This really is a global issue. In the US, many cotton growers have been hit by hurricanes for three years running. Hurricane Dorian pounded the North Carolina coast in September just gone, with many farmers there still recovering from Hurricane Matthew in 2016 and Hurricane Florence last year. Reports suggested Hurricane Dorian hit the cotton crop which had just begun to open up, damaging it with about five to six inches of rain and forceful winds.

Has there ever been a time where the impact of climate on business has been so clear and obvious? It is hard to think of one. This comes back to the point made earlier about this no longer being an issue which we can be discussing in a future tense. Climate impact is happening right here, right now.

What’s more, with the above we have only looked at examples where extreme climate conditions have potentially impacted textile supply chains.

What about the other way round? What about how textile supply chains impact climate? We all know there are major issues to address here. We know polyester, the most commonly used fibre in textiles, has seen a doubling in production since 2000. 

We also know the carbon impact of a polyester shirt produced from virgin polyester has a significant carbon impact -- around 5.5 kg CO2e according to some studies.

We know the impact that cotton products have, with their huge use of water use right though the supply chain, during cotton growing, processing and the transformation of cotton into garments.

The message, then, is that not only are climate impacts here, but textile supply chains continue to make them worse -- and at an accelerating rate as clothing output increases in line with population expansion and the growth of the middle classes.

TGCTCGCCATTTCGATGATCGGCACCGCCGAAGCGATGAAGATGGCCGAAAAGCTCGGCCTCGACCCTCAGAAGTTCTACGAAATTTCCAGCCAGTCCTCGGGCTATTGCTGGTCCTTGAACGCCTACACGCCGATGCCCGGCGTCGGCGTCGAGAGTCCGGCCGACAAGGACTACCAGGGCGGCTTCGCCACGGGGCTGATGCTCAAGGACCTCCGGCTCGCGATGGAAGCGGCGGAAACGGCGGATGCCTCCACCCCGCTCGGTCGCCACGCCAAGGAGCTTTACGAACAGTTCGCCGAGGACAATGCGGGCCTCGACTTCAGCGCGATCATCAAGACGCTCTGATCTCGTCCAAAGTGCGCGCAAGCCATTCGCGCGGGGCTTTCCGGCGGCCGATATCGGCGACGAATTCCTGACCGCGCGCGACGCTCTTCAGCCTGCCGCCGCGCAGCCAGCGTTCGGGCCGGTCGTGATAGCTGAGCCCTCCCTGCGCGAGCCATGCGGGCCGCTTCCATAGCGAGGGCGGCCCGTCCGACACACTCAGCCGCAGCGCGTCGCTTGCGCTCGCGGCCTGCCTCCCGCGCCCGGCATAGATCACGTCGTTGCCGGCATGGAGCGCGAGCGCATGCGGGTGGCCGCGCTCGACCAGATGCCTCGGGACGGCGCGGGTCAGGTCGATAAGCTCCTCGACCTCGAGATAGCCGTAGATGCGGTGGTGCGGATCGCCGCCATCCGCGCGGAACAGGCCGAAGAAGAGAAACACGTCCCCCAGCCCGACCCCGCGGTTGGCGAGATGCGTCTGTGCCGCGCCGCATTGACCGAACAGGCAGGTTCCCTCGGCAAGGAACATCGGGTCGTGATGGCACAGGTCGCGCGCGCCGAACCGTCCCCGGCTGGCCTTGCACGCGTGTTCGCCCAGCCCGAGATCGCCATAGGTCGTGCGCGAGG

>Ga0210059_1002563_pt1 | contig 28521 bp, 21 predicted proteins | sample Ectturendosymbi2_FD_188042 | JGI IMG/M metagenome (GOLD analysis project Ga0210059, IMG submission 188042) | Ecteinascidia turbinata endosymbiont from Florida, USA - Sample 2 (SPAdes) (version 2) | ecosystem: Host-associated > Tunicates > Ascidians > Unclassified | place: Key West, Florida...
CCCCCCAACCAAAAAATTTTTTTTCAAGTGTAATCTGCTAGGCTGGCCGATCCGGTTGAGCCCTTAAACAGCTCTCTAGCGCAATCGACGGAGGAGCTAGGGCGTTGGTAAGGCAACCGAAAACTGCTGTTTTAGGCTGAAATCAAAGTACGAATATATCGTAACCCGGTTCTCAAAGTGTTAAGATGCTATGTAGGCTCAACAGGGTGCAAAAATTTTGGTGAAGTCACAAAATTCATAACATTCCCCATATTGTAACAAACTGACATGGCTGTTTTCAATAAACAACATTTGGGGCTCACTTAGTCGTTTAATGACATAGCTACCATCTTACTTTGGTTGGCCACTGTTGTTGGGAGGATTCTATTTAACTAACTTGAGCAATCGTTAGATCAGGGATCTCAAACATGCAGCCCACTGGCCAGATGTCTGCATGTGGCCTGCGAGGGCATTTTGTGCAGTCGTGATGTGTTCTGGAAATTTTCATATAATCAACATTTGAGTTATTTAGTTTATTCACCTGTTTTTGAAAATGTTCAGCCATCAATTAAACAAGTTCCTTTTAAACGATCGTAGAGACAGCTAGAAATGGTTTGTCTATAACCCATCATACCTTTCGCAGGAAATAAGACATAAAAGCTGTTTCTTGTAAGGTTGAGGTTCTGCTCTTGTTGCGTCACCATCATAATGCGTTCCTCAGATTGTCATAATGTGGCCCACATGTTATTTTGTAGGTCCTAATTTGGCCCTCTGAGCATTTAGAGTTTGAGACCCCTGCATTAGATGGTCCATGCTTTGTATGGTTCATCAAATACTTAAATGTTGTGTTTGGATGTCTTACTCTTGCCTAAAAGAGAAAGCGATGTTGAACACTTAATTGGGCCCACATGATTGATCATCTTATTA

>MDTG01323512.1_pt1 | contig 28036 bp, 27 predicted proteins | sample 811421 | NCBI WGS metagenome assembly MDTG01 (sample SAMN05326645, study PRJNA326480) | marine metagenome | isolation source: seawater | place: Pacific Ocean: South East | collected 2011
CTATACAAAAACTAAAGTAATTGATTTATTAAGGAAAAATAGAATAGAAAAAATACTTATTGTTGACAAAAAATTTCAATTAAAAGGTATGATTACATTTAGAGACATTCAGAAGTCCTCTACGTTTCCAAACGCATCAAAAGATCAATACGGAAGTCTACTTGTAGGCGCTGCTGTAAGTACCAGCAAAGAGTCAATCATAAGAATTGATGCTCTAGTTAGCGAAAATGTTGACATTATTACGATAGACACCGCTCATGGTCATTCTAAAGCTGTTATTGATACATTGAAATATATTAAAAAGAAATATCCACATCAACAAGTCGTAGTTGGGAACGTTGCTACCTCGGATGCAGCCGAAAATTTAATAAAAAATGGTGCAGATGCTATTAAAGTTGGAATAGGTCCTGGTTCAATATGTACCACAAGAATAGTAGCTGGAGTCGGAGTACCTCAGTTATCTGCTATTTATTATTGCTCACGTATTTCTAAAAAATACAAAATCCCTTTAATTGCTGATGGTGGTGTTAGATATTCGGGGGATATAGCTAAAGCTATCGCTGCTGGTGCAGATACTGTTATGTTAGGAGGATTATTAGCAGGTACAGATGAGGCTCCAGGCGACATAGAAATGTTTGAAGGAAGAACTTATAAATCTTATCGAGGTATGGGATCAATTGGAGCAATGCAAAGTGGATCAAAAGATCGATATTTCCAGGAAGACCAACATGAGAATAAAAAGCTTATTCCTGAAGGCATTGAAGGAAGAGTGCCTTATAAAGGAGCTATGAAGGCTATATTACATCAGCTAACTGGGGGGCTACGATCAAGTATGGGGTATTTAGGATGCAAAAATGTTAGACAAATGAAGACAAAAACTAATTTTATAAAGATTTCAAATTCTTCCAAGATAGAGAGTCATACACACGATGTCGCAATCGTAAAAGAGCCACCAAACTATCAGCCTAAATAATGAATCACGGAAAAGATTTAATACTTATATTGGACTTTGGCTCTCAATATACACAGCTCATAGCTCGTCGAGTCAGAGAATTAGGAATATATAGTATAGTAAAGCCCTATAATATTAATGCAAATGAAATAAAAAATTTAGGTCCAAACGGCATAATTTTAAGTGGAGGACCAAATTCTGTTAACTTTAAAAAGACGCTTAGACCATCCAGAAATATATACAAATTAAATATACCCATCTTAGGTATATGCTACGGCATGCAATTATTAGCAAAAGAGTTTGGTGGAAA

Climate impacts are happening and textile supply chains are making them worse. Long-distant target setting, even medium-distant targets are becoming irrelevant. We need answers, and we need them to be implemented, not in 10 years’ time but today.

The technology and know-how is ready and waiting, so our whole industry, our complete value chain, should be using it. Technology is available that allows us to dramatically reduce the amount of water used in textile processing. There is CO2 dyeing technology which uses no water at all. It has been around for years. 

Why is it not being used? There are safer textile chemicals which have less or no impact on the environment, yet parts of the industry still go with the cheapest available from un-reputable suppliers, which are often harmful. Why? Recycled polyester is vastly available. Why is virgin polyester still used in such abundance? I could name many more examples, but hopefully readers get the point.

Each and every one of us in the value chain should be looking within and recognising that, where climate is concerned, if we are not part of the solution, we are part of the problem.

Mostafiz Uddin is the Managing Director of Denim Expert Limited. He is also the Founder and CEO of Bangladesh Denim Expo and Bangladesh Apparel Exchange (BAE). He can be reached at [email protected]